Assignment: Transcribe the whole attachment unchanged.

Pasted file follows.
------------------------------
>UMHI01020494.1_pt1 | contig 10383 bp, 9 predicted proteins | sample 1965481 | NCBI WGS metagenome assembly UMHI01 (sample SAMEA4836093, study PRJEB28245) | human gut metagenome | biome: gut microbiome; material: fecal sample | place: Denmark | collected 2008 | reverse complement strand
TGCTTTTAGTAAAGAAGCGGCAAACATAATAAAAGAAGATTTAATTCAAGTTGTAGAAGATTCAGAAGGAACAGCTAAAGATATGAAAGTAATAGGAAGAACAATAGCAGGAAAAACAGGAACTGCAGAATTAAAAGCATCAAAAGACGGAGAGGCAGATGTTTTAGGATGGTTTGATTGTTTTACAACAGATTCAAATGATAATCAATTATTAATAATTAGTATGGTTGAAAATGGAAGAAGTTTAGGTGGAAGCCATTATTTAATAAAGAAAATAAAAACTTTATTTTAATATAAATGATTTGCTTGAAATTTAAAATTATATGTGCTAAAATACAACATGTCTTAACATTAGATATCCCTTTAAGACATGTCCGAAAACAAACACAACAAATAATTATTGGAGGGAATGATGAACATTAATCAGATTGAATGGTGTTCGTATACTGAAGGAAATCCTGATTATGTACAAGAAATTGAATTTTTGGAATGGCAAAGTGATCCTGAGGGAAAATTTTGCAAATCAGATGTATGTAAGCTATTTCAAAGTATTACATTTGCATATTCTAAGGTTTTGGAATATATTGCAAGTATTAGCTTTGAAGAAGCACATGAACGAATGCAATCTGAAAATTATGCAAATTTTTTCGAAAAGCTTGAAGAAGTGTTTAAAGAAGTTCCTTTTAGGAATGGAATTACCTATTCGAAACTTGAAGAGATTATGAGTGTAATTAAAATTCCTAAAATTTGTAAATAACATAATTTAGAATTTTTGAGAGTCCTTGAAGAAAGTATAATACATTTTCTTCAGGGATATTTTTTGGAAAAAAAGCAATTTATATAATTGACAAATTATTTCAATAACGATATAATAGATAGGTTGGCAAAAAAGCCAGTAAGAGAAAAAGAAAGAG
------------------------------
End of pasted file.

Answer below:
>UMHI01020494.1_pt1 | contig 10383 bp, 9 predicted proteins | sample 1965481 | NCBI WGS metagenome assembly UMHI01 (sample SAMEA4836093, study PRJEB28245) | human gut metagenome | biome: gut microbiome; material: fecal sample | place: Denmark | collected 2008 | reverse complement strand
TGCTTTTAGTAAAGAAGCGGCAAACATAATAAAAGAAGATTTAATTCAAGTTGTAGAAGATTCAGAAGGAACAGCTAAAGATATGAAAGTAATAGGAAGAACAATAGCAGGAAAAACAGGAACTGCAGAATTAAAAGCATCAAAAGACGGAGAGGCAGATGTTTTAGGATGGTTTGATTGTTTTACAACAGATTCAAATGATAATCAATTATTAATAATTAGTATGGTTGAAAATGGAAGAAGTTTAGGTGGAAGCCATTATTTAATAAAGAAAATAAAAACTTTATTTTAATATAAATGATTTGCTTGAAATTTAAAATTATATGTGCTAAAATACAACATGTCTTAACATTAGATATCCCTTTAAGACATGTCCGAAAACAAACACAACAAATAATTATTGGAGGGAATGATGAACATTAATCAGATTGAATGGTGTTCGTATACTGAAGGAAATCCTGATTATGTACAAGAAATTGAATTTTTGGAATGGCAAAGTGATCCTGAGGGAAAATTTTGCAAATCAGATGTATGTAAGCTATTTCAAAGTATTACATTTGCATATTCTAAGGTTTTGGAATATATTGCAAGTATTAGCTTTGAAGAAGCACATGAACGAATGCAATCTGAAAATTATGCAAATTTTTTCGAAAAGCTTGAAGAAGTGTTTAAAGAAGTTCCTTTTAGGAATGGAATTACCTATTCGAAACTTGAAGAGATTATGAGTGTAATTAAAATTCCTAAAATTTGTAAATAACATAATTTAGAATTTTTGAGAGTCCTTGAAGAAAGTATAATACATTTTCTTCAGGGATATTTTTTGGAAAAAAAGCAATTTATATAATTGACAAATTATTTCAATAACGATATAATAGATAGGTTGGCAAAAAAGCCAGTAAGAGAAAAAGAAAGAG